21st century legal with Jason Xu
Change is inevitable, no matter how much we resist it. Technological advancements of recent decades have reshaped society on a macro and micro level. How we order food. In the way we do business has become digitized. Covid19 has changed and accelerated everything three fold, making us the most technology enabled workforce ever.
The legal profession is no anomaly to this change, although sometimes it likes to think so. Legal AI and workflow systems now exist that have the capacity to change the way we practice law, creating more efficient and accurate legal practitioners.
Jason Xu, Junior Corporate Counsel, and Legal Operations at Veolia Australia and New Zealand, is all about embracing change to become a more agile legal practitioner. He talks about learning to be uncomfortable, skill sets for the modern lawyer, and lawyering better.
When faced with a lawyer who is averse to change, Xu has found it helpful to highlight the benefits that come with embracing change while also pointing out the disadvantages of remaining the same and operating from a place of stagnation. He says: “By explaining the logic behind the change and the benefits that'll arise for the legal practitioner themselves as well as the broader business, I've been able to not only convince but motivate and even excite the lawyer-est lawyer to embrace change and be more agile.”
Change in this circumstance is often to do with technology. “Businesses have become increasingly technologically agile and operate in the digital space,” says Xu. “The COVID-19 pandemic exacerbated technological adoption as companies were forced to learn how to work effectively digitally. What this means for lawyers, and particularly in-house legal teams, is that they need to play catch up. If the company is driven by digital solutions, its legal team needs to be able to both understand how the wider business operates and adopt legal technology that is as efficient.”
According to Xu, a good example is how Veolia's utilization of legal artificial intelligence to review low-value, mundane contracts in minutes, has created significant time savings and given the legal team more time to focus on high-value, more complicated legal matters.
The instant and most pronounced effect of technological change on the legal profession is an increase in efficiency. Defined as achieving maximum productivity with minimum wasted effort or expenses, efficiency in actuality will help the legal department to achieve maximum productivity with little wasted - not least - effort or costs, this is especially important in a world where in-house legal teams are being asked to do more with less.
Leveraging technology can be simple, and at little to no cost. Xu points out that basic changes to increase productivity can be as simple as building a legal request intake form on Slack or Airtable, using free tools like 'Grammarly' to help with checking for grammatical/typing errors in Microsoft Word and Google Docs, or harnessing LawVu to optimize the legal team's workflow and pipeline.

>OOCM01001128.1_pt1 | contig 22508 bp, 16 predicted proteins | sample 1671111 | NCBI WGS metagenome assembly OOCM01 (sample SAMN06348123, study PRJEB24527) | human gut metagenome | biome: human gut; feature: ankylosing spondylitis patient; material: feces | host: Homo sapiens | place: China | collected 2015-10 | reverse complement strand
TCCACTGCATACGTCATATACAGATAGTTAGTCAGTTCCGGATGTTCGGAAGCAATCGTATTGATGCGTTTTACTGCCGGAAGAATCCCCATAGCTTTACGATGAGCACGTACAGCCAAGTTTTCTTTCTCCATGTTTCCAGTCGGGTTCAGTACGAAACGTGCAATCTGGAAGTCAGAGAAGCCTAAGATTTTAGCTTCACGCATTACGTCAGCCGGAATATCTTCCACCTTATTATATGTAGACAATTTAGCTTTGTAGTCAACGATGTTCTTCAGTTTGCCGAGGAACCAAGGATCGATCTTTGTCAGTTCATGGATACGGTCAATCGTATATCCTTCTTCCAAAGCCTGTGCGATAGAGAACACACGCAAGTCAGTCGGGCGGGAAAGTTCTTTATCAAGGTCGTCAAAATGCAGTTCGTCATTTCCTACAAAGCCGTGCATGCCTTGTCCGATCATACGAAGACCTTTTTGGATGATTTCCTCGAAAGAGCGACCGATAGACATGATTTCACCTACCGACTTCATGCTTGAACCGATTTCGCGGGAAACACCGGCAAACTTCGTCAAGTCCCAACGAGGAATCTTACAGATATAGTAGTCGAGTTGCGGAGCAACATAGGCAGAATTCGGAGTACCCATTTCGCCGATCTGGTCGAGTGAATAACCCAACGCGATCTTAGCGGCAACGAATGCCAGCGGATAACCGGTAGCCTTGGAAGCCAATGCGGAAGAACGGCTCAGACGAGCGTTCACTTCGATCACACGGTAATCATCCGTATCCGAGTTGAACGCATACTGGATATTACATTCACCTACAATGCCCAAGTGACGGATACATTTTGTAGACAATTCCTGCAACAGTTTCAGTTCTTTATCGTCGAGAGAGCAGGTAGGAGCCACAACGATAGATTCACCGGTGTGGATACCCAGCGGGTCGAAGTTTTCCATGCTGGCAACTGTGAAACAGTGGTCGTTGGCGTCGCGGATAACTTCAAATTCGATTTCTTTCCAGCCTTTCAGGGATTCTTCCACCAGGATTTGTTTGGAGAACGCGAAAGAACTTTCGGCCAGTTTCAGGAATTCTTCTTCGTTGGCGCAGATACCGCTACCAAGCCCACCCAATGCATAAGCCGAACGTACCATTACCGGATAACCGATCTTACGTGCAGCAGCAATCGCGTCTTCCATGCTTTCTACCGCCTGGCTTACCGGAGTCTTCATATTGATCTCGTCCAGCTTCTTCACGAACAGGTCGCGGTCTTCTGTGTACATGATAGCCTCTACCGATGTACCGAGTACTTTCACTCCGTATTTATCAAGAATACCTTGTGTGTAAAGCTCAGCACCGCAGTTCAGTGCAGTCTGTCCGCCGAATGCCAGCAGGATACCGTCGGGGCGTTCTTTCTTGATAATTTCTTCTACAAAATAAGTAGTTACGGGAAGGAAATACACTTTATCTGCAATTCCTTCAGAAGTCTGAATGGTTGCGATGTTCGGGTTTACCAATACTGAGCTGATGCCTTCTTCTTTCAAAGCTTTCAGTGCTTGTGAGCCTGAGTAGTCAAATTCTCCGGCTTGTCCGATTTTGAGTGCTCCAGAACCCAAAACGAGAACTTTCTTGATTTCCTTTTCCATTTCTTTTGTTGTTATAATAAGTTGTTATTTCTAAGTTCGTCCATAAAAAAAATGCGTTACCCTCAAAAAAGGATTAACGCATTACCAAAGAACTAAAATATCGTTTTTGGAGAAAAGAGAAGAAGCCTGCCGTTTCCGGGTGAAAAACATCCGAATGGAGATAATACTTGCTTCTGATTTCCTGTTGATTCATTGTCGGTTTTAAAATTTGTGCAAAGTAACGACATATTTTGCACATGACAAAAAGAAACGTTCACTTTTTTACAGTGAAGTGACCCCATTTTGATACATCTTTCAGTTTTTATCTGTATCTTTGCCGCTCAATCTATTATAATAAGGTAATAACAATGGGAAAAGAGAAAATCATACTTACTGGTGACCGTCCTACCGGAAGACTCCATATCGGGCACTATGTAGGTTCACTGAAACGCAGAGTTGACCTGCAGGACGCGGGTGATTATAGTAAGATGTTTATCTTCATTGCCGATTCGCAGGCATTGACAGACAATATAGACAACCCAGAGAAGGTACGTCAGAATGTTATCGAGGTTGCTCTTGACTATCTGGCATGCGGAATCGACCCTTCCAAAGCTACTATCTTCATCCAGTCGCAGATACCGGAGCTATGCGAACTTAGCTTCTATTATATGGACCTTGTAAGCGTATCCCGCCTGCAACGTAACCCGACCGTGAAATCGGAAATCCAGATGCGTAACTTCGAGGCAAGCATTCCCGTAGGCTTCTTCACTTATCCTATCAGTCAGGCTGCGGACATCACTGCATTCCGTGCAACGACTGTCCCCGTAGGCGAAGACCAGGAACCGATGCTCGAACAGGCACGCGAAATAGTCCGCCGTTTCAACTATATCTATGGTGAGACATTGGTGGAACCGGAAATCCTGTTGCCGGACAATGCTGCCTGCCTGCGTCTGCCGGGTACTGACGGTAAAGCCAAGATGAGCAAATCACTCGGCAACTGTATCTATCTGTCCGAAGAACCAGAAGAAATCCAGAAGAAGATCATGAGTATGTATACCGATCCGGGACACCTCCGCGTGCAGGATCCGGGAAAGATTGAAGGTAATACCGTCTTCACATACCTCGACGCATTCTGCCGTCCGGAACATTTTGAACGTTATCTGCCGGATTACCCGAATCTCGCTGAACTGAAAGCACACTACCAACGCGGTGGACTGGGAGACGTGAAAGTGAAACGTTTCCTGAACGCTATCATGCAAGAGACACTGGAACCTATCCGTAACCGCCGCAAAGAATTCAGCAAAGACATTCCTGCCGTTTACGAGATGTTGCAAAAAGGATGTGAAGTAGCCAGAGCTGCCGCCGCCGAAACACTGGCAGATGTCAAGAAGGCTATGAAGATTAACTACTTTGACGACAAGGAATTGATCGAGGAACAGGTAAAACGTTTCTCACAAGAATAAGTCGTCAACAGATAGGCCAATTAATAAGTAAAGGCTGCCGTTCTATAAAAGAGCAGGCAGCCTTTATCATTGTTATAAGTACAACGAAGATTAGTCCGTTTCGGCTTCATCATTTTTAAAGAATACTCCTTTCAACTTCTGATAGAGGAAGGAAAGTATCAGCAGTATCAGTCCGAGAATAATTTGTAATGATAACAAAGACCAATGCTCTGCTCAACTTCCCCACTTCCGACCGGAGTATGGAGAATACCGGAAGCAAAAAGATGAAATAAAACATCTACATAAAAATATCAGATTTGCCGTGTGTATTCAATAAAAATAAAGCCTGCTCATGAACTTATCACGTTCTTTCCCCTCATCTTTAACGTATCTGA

“Once the legal team or business is ready, you can look towards legally tailored solutions that meet the logistic pain points of the team, such as matter/contract management and digitization, or e-billing. Then perhaps go down the path of integrating legal AI such as contract review software that aids the actual legal work itself.”
Xu also says, “lawyers need to learn to be comfortable being uncomfortable.” In other words, it is easy to find comfort within the logic and the confines of the law, yet this does not always serve the best interests of the wider business or clients. “For the legal team to deliver value, they must adapt to digital ways of working and realize that relying on email as a workflow tool, printing file after file and refusing to harness automation, is doing their clients and organization a disservice. The hard truth is no one wants to pay for a manual task that could be automated and save valuable time..
“Becoming technologically proficient will not be easy for every lawyer, and it falls on organizations to provide training for their legal team. What can be done on an individual level, however, is changing one's perspective to one that is open to change.”
Xu’s passion for pushing oneself to be uncomfortable is the mindset that best serves change. “The reality is that operating in one's comfort zone is often operating in a state of stagnation. When the nature of your work is to serve a client or business, seeking out ways to provide better services is crucial.”
What it means to be a lawyer today is vastly different to what it was 30 years ago. As such, recognizing the need to embrace technology to be more efficient, accurate and best serve one's clients, is paramount.
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